Peripheral Neuropathy— Assessing Chronic Low-Grade Mercury Toxicity And Functional Musculoskeletal Lesions

Jené Andrea Carter, MD; Sachi M. Desai, MS, DO(c); Jessica Probst, PT, DPT, MTC; Mikhail Kogan, MD from October, 2019 Integrative Medicine, A Clinician’s Journal

mercury

Introduction: Mercury is a toxic metal that exists in elemental, inorganic, and organic states. Humans are exposed to mercury through industrial sources, consumption of seafood, or healthcare. Over time, this compound can accumulate in the body and cause symptoms. The authors of this study report a case of mercury toxicity and the detoxification treatment regimen provided to the patient from a functional medicine standpoint.

Case presentation: The patient is a 62-year-old woman of Mexican descent with a past medical history of hypertension, insulin resistance, hyperlipidemia, and anxiety disorder who presented, after visits with multiple allopathic physicians, with worsening neuropathic pain, fatigue, short term memory loss, and RUQ abdominal pain. She was found to have 10 aged mercury amalgams and elevated blood levels of inorganic mercury. Amalgam removal was recommended, in addition to dietary changes, a natural supplement regimen, and manual/physical therapy. After following the treatment for one year, the patient experienced a 70% decrease in total blood mercury levels and a dramatic improvement of all her symptoms.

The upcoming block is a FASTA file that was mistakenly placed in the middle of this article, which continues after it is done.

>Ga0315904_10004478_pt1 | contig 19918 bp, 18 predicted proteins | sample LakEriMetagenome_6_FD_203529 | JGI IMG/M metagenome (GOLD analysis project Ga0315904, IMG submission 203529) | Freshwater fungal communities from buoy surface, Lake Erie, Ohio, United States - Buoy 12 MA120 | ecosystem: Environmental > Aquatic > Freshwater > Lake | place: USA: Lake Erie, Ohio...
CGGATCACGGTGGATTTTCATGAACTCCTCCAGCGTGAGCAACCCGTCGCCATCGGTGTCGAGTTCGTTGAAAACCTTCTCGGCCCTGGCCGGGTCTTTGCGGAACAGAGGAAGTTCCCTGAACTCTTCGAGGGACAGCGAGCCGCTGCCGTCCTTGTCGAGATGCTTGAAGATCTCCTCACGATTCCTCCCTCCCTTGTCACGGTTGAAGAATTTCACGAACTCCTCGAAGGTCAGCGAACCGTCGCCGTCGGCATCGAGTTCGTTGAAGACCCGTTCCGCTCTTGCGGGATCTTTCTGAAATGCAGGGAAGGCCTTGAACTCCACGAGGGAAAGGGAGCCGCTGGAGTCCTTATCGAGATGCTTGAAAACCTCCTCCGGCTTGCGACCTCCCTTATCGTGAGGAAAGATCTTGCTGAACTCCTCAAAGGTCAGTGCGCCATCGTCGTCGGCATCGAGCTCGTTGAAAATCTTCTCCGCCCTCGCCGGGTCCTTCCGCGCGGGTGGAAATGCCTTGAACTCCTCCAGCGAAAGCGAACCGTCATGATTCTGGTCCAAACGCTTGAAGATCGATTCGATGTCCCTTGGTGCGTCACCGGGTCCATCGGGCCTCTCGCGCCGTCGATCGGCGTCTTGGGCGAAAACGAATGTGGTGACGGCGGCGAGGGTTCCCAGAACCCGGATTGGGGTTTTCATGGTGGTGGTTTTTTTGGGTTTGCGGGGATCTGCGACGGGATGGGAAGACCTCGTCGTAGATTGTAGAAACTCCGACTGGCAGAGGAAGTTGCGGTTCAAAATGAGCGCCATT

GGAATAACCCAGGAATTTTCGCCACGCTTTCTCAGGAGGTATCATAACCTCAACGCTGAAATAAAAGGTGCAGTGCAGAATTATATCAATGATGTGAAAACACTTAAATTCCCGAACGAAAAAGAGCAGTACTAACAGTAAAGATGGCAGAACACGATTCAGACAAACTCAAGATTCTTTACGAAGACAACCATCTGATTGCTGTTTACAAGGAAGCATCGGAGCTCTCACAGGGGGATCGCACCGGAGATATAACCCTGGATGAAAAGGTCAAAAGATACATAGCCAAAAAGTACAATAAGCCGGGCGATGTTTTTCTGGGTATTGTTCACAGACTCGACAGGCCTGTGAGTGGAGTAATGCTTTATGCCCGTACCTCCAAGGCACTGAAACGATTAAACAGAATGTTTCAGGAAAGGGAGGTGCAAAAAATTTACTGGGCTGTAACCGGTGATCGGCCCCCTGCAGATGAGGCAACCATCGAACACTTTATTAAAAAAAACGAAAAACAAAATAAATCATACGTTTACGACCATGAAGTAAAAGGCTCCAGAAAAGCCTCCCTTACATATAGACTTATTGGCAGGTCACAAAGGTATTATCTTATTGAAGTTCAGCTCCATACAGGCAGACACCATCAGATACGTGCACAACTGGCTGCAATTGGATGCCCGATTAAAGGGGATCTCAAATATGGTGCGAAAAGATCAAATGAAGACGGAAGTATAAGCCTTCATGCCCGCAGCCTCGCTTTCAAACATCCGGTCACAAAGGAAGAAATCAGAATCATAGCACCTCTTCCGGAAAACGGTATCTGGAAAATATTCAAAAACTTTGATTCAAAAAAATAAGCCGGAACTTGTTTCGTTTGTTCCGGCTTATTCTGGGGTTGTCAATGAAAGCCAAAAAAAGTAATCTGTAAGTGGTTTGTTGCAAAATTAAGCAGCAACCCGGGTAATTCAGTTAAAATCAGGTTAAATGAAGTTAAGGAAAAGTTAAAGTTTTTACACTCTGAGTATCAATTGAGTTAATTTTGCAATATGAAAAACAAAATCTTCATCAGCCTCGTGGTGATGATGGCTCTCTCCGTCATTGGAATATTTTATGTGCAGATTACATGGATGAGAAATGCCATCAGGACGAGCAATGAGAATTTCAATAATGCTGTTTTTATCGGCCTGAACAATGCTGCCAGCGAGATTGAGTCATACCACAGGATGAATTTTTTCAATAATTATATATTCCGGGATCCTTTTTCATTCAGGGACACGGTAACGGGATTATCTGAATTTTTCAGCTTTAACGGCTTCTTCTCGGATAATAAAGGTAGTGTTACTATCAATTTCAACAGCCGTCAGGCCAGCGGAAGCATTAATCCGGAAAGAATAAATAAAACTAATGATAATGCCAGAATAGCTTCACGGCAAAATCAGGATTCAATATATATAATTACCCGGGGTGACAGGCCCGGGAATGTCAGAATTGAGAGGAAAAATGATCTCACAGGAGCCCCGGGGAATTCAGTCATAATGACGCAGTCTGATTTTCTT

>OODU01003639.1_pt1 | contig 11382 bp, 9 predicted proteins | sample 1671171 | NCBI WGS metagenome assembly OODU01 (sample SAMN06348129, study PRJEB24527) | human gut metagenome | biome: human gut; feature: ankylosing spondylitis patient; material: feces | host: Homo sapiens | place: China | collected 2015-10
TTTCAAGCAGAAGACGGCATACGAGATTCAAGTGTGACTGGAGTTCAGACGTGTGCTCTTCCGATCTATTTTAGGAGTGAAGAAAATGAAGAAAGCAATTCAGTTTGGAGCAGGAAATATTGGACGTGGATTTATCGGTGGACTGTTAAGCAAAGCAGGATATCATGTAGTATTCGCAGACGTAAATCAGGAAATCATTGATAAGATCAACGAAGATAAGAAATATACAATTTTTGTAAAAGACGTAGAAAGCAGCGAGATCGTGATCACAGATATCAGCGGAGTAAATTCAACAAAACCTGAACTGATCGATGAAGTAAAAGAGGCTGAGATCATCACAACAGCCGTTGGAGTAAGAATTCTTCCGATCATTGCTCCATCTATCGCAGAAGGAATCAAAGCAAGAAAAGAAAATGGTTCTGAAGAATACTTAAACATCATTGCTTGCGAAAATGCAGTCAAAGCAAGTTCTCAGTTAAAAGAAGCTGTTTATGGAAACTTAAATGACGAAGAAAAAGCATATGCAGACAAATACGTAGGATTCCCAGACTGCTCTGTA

Discussion: This patient’s chronic mercury toxicity from dental amalgams was effectively treated using a functional medicine approach to care. More studies are needed to compare pharmacologic versus supplemental chelation.

What you will learn from this case study:

  • Symptoms of chronic mercury exposure
  • Case Presentation
  • Therapeutic Intervention
  • Follow Up and Outcomes

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Jené Andrea Carter, MD(c); is at The George Washington University School of Medicine and Health Sciences. Sachi M. Desai, MS, DO(c); is at Philadelphia College of Osteopathic Medicine. Jessica Probst, PT, DPT, MTC; is at ThriveAgain Physical Therapy & Wellness, Washington, DC. Mikhail Kogan, MD; is at GW Center for Integrative Medicine, Washington, DC.

Corresponding author: Mikhail Kogan, MD E-mail address: mkogan@gwcim.com